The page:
Spiritual Reflection – Imperfection
Many of Jesus’ contemporaries would have liked him to present himself in a more heroic mode. His ordinariness was an affront to their expectations of a triumphant messiah. They were looking for a glorious epiphany, and what they got was something more humdrum and down-to-earth.
People of my generation grew up with a triumphal image of the church: a noble (though misunderstood) history, marked by an unfailing defence of eternal truth, peopled by heroic witnesses of impeccable holiness, and governed by an unbroken line of wise and saintly pontiffs. It has been a bit of a struggle for us to accept the reality that such assumptions are false, that the church has always been imperfect (to say the least). Vatican II stated that the church is on the way to holiness, not that it has already arrived. The fact that we are all still traveling means that there is plenty of scope for scandal and things that shock our religious sensibilities.
The Gospel of Mark leaves us in no doubt about the failings of Jesus’ first disciples so that we are not surprised that they ran away when they were needed most. Add to this the fact that the Acts of the Apostles lifts the veil on some of the bickering that went on in the early church. What we know of the next two thousand years is that there is ample evidence of weakness and blindness and malice at all levels. Our times are no different.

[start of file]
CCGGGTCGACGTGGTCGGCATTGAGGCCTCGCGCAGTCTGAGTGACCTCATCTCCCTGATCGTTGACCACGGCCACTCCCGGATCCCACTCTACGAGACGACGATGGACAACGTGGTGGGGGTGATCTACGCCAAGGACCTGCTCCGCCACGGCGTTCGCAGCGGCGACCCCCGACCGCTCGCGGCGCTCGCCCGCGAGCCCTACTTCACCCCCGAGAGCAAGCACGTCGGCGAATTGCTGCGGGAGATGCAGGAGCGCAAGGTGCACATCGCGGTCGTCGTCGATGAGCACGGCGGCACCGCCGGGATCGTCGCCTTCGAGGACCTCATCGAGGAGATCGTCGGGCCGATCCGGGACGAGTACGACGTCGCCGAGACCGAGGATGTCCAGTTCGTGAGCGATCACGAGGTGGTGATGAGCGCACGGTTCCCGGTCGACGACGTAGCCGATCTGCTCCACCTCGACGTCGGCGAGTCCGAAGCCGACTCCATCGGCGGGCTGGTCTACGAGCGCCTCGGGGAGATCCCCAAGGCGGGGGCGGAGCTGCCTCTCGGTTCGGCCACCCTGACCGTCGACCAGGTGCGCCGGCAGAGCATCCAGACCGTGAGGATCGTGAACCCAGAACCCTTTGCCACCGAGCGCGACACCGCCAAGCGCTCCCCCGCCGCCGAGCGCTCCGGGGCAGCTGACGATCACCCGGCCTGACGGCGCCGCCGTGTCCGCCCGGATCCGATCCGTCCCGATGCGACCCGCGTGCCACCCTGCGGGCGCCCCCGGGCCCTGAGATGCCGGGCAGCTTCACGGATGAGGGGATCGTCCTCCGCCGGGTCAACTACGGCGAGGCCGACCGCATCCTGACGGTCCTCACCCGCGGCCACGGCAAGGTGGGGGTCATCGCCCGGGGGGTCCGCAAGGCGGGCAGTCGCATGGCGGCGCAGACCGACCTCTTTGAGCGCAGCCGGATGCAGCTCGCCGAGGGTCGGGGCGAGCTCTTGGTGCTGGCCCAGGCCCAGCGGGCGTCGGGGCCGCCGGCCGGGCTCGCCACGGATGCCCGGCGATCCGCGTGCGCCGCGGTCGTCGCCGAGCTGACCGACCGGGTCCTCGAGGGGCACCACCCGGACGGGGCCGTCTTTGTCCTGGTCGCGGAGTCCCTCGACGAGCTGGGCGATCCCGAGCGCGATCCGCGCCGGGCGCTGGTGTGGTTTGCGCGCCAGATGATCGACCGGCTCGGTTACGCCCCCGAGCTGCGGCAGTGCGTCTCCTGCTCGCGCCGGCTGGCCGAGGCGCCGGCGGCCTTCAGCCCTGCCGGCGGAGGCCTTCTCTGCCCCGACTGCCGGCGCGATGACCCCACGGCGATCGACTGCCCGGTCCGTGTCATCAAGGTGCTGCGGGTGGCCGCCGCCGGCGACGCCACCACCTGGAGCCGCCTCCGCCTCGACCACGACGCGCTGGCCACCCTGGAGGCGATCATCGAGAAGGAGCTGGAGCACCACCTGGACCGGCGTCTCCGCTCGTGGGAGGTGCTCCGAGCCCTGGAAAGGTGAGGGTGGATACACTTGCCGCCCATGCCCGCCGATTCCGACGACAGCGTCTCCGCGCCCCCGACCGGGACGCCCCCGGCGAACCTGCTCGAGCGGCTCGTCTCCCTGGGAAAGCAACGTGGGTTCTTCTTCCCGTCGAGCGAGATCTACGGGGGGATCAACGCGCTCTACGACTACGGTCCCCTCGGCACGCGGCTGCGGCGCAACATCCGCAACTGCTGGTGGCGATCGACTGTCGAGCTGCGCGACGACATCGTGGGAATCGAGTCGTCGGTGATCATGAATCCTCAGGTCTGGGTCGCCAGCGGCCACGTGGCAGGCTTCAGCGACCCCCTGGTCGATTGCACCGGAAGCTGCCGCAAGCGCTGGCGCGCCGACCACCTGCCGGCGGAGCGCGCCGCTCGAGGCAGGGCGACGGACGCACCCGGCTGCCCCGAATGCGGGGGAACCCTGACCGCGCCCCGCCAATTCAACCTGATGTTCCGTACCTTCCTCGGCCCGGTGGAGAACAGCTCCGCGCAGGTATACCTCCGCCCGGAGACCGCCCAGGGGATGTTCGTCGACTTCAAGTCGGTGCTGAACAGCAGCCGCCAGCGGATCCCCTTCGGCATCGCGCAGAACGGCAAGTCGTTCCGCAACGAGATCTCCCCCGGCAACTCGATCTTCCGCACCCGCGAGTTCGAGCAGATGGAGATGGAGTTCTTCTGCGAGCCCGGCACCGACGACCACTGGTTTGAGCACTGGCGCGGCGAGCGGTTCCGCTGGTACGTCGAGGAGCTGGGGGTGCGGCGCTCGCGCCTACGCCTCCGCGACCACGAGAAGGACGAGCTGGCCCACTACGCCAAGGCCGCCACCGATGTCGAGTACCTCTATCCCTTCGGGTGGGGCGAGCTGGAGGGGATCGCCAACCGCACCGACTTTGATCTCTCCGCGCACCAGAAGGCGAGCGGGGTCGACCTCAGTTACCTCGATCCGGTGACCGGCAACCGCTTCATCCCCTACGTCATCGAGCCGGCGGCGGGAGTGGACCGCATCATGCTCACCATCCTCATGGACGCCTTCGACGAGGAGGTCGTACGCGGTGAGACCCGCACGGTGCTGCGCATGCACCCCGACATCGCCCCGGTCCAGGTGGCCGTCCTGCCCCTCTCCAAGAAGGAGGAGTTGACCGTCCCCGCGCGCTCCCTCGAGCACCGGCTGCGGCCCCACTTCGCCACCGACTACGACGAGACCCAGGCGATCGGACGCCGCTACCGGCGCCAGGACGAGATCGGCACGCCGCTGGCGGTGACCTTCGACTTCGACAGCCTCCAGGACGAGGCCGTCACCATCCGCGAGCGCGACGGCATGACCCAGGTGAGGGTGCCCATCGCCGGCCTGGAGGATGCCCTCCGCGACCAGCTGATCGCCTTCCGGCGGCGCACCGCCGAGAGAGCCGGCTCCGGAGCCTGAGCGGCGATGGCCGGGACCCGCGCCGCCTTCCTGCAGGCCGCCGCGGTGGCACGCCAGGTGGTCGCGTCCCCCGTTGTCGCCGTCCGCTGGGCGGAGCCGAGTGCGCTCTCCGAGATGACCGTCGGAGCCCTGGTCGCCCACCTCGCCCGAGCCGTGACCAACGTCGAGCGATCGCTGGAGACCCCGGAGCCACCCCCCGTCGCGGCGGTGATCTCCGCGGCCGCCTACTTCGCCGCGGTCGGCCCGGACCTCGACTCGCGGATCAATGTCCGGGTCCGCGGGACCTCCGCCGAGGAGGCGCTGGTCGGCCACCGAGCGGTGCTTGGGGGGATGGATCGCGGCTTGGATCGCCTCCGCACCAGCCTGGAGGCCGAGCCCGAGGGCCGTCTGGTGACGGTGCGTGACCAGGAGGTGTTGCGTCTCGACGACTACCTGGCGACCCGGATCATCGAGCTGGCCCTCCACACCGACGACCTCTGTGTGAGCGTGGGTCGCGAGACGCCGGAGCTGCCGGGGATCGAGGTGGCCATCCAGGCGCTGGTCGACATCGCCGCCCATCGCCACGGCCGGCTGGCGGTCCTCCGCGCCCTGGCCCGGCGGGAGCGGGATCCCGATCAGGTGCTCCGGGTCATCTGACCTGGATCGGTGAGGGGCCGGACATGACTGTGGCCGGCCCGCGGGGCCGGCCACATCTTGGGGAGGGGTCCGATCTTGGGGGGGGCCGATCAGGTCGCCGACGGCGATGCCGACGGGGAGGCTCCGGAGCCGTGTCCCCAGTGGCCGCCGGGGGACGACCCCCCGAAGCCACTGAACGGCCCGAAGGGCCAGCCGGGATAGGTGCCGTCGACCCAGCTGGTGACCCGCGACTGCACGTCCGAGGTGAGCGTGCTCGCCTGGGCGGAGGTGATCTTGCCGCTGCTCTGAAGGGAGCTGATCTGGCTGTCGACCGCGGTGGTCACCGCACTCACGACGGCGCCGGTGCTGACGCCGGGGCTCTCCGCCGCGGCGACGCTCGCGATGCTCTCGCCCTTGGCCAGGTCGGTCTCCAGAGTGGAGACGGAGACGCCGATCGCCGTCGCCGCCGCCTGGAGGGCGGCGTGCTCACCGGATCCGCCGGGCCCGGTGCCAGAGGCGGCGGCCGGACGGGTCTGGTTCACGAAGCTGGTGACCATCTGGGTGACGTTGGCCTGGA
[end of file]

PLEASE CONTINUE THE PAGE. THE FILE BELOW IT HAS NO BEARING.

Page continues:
The church is composed of sinners—people who struggle with the same uncreative tendencies as ourselves. Those whom we regard as holy have not exchanged this flawed humanity for an effortless perfection, but have drawn from their personal contact with Jesus the willingness sometimes to put themselves out in order to do a little good. The fact that we are less than we would desire is not a reason for feeling discouraged or for turning aside. It simply means that we need to rely more fiercely on the grace of God and put ourselves more regularly in the space to receive it. And, then, to act upon it.
Casey, Michael. Balaam’s Donkey . Liturgical Press. Kindle Edition.